By James Smith, Global Sport Concepts, Athlete Consulting
Sprint Considerations at the 2015 IAAF World Championships
This article will focus on the 100m Event
The showdown between Usain Bolt and Justin Gatlin at 2015 IAAF World Championships is over. Much of what has been discussed over the past few days pertaining to the outcome, however, has centered on nearly everything but what, in my view, is the most likely culprit.
Muscular tone, or tonus, signifies the state of passive partial contraction of skeletal muscle fiber. The lower the tone, the greater percentage of muscle fiber that is available to contract fully and the higher the tone, the lesser the percentage of muscle fiber that is available to contract fully.
Sprinting, as one example only, is an activity that relies heavily upon the elastic response of muscle fiber. For this reason, there is an optimal state of muscular tone to enter a race due to how the state of tone is strongly related to the elastic qualities of skeletal muscle tissue.
If tone is too low, the sprinter will be “flat” because too many fibers are left in a passive state of non-contraction. In this way, the elastic response is minimized due to too much laxity in the tissue. Alternatively, if tone is too high, the sprinter will be too “stiff” because too many fibers are in a passive state of partial contraction. In this way, the elastic response is also minimized, however, in this case because not enough fibers are left remaining in a state of passive non-contraction.
A rudimentary example- take a rubber band and perform three trials with it in order to simulate not enough tone (hypo tonus), too much tone (hyper tonus), and optimal tone. When you perform the additional stretch after the pre-stretch to simulate countermovement, do what you can to pull the band the same distance each time in order to gain some consistency short of using a proper mechanical system in the lab.
Hypo tonus- barely pre-stretch the band to maybe 30-40% (this signifies too little tone) then add a quick additional stretch to near maximal length in order for it to simulate the countermovement (stretch reflex) and release it. Note the distance traveled
Hyper tonus- pre-stretch the rubber band to its near maximum (too much tone); note how difficult it is to gain additional stretch (too little elastic potential remaining) for the stretch reflex and release it. Note the distance traveled.
Optimal tone- lastly, stretch the rubber band perhaps 70-80% of its maximum, leaving sufficient elastic potential available for the additional stretch (optimal tone). Perform the additional quick stretch to near maximal length and release it. This approach will render the farthest distance traveled.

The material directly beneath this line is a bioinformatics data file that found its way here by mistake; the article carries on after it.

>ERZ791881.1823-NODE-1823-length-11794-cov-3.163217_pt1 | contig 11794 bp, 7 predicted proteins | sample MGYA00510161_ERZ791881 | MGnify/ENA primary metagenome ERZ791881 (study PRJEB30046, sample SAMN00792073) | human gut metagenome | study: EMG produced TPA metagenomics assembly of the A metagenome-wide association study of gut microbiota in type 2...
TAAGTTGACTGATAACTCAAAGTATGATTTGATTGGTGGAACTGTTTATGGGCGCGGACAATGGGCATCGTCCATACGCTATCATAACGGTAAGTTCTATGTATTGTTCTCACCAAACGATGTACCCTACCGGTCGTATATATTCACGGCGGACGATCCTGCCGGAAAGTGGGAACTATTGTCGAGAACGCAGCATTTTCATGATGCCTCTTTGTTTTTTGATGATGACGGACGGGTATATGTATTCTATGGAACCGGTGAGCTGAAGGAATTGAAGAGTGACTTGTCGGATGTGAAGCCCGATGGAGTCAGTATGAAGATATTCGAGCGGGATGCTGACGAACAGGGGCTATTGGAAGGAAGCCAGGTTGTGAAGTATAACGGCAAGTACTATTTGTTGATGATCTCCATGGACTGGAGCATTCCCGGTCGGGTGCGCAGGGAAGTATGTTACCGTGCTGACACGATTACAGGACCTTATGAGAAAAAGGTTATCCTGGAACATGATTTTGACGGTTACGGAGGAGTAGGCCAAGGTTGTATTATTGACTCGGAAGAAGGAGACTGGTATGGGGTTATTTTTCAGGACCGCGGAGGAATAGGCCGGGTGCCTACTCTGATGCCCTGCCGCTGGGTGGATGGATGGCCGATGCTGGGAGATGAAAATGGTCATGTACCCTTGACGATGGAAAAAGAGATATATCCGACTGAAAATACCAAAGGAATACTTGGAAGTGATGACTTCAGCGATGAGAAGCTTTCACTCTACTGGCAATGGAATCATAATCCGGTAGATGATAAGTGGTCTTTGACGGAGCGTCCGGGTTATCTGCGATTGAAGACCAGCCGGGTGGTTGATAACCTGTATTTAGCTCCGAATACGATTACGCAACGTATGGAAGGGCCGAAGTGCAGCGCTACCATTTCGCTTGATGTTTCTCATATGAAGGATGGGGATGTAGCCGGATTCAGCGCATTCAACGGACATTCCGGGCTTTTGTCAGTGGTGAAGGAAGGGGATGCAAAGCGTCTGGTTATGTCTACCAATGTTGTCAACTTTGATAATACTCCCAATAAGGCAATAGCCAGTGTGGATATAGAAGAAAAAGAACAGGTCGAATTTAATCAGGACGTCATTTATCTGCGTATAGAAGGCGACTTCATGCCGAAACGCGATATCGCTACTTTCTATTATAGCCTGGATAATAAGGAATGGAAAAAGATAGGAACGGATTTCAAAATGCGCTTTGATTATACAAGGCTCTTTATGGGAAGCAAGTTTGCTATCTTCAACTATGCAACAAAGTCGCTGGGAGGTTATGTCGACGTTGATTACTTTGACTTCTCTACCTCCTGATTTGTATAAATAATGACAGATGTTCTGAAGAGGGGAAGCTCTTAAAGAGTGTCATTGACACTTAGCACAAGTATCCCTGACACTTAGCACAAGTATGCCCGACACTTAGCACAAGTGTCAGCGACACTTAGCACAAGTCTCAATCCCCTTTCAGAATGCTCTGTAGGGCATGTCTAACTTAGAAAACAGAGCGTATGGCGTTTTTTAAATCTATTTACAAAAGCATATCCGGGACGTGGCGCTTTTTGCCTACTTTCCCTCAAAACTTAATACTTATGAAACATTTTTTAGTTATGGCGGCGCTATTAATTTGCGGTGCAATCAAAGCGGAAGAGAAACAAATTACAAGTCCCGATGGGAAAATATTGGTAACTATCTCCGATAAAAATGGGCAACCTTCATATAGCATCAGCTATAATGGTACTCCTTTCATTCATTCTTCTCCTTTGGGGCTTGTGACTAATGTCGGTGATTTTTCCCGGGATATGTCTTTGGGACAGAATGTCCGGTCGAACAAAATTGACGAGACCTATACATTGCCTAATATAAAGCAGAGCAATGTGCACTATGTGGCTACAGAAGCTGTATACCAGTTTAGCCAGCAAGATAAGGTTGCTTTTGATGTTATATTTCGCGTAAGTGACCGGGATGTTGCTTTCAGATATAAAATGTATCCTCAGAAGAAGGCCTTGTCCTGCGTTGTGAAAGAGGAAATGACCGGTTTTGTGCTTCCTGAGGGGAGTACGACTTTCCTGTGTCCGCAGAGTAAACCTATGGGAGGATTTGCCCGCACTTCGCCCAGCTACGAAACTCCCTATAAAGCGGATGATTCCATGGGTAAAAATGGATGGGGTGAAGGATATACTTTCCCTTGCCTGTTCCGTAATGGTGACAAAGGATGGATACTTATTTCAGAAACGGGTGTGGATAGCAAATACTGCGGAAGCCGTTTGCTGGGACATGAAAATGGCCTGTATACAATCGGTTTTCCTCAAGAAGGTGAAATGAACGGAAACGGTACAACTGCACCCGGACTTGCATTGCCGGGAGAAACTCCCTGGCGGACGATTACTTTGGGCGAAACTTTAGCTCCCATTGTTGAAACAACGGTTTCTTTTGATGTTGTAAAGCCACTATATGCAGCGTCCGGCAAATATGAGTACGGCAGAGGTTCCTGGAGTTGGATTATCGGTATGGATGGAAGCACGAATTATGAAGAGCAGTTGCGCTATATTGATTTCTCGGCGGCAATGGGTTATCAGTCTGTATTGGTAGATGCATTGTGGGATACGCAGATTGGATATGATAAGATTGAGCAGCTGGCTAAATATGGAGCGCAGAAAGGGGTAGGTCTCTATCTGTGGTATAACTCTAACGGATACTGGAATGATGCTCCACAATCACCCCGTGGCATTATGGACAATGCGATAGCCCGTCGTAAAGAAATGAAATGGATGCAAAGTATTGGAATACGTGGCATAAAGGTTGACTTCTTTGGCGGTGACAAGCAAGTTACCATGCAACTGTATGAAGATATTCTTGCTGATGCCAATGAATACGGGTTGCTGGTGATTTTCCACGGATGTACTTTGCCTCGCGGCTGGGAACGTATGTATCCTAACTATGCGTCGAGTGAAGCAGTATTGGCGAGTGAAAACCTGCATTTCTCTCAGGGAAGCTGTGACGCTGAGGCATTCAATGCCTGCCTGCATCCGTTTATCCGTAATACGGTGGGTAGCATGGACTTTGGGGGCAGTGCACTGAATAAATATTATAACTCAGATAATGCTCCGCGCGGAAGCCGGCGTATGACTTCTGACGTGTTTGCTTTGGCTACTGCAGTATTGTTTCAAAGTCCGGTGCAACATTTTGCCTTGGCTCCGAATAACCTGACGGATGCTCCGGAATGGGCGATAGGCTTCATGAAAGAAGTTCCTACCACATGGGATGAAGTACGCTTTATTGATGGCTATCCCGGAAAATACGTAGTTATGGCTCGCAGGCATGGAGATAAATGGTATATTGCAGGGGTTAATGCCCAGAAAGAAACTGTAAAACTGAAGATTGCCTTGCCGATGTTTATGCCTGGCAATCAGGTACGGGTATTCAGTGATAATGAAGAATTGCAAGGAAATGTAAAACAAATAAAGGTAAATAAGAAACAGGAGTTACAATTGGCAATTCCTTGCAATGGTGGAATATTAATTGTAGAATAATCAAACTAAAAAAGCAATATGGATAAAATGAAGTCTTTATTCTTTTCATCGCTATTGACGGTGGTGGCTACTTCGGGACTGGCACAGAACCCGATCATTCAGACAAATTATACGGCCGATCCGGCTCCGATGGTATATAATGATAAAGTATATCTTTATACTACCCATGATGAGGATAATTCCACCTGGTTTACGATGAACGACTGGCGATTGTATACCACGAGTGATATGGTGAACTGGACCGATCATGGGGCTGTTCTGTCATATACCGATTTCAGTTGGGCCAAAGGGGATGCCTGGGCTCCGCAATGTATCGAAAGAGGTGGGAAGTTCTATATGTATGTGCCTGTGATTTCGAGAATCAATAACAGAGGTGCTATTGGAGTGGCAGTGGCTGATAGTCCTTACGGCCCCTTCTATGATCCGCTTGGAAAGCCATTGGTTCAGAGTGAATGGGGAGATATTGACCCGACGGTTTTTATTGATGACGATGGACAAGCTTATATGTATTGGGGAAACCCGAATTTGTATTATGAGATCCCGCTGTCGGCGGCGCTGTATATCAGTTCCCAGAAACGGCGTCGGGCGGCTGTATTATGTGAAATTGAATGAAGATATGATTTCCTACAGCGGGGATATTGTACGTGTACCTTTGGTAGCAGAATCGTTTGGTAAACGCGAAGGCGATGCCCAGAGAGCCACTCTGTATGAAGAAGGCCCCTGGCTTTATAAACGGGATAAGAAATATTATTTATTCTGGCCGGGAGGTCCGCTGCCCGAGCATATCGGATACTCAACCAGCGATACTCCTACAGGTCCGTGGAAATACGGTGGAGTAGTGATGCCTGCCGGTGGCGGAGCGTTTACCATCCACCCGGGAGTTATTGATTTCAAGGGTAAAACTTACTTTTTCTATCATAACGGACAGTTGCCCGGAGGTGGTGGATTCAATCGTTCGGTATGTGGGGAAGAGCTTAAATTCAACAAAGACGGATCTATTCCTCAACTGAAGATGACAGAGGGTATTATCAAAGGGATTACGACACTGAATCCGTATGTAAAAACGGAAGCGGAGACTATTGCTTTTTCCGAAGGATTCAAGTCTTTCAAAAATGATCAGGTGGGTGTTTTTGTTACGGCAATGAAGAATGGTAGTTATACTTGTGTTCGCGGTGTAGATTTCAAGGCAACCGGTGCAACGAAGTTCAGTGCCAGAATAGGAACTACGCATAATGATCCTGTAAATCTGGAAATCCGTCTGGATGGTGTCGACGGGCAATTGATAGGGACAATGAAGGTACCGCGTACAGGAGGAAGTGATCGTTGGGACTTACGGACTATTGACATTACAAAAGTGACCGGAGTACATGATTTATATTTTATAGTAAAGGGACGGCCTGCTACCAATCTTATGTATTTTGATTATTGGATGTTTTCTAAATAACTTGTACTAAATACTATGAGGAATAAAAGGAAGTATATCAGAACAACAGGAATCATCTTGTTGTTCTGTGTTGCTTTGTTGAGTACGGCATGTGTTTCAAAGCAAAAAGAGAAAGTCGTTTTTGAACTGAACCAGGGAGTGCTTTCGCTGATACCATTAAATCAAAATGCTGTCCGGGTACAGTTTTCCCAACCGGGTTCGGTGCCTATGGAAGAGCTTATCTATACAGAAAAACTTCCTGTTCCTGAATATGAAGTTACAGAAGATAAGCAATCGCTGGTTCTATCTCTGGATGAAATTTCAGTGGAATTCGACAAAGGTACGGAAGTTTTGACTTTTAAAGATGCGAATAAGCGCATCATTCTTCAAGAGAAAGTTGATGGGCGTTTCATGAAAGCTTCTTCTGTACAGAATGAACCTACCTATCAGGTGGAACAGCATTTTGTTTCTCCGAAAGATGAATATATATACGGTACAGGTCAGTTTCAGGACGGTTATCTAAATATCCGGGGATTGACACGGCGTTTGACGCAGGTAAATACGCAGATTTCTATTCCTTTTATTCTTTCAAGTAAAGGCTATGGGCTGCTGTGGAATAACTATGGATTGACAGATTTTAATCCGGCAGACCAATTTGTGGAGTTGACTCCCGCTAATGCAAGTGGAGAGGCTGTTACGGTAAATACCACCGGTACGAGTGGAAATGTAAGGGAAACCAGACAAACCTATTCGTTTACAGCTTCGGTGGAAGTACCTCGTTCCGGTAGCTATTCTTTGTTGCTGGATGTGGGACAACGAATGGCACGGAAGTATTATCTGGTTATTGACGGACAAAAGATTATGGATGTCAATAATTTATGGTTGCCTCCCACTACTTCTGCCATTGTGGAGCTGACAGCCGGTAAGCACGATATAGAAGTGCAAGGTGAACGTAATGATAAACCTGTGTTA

Rudimentary field-tests aside, it is important to recognize the significance of the sprinter having an optimal state of tone going into a final and how their performance in the rounds means everything.
While any high-intensity action that involves the legs will influence the state of tone in the legs, in the context of sprint performance, there’s no action more significant on influencing the state of tone than sprinting itself.
From this analysis we may observe the implications of preparing for World Championships or Olympics, each of which involves multiple rounds.
First off, it must be pointed out that this concept is not a new one. The late Charlie Francis, for one, expounded on the significance of managing tone in great detail on many occasions.
Consider the 100m performances of Bolt and Gatlin in 2015 leading up to the World Championships:
- 10.12 in Rio
- 9.87 in London
- 9.96 in the heats in Beijing
- 9.96 in the semis in Beijing
- 9.79 in the final in Beijing
- 9.74 (lifetime best) in Doha
- 9.75 in Rome
- 9.75 in Lausanne
- 10.02 in Budapest
- 9.78 in Monaco
- 9.83 in the heats in Beijing
- 9.77 in the semis in Beijing
- 9.80 in the final in Beijing
Regarding their 200m performances going in:
- 20.20 in Kingston
- 20.19 in Ostrava
- 20.29 in NYC
- 19.68 in Eugene
- 19.92 in Eugene (heat)
- 19.90 in Eugene (semi)
- 19.57 in Eugene (final)
Interesting to note Gatlin’s intelligent management of the 200m rounds in Eugene during the US Outdoor Championships that lead to his 19.57PB. Curious how he failed to demonstrate this tactical savvy in the 100m rounds this past week in Beijing.
From this we know that Gatlin (having set PBs in both the 100m and 200m this season) was in the top form of his career going into Beijing, despite having a denser competition schedule going in, with every indication that he was prepared to rival or improve upon his 9.74PB set back in Doha (as made evident by the way he smoothly ran a 9.77 in the semis in Beijing).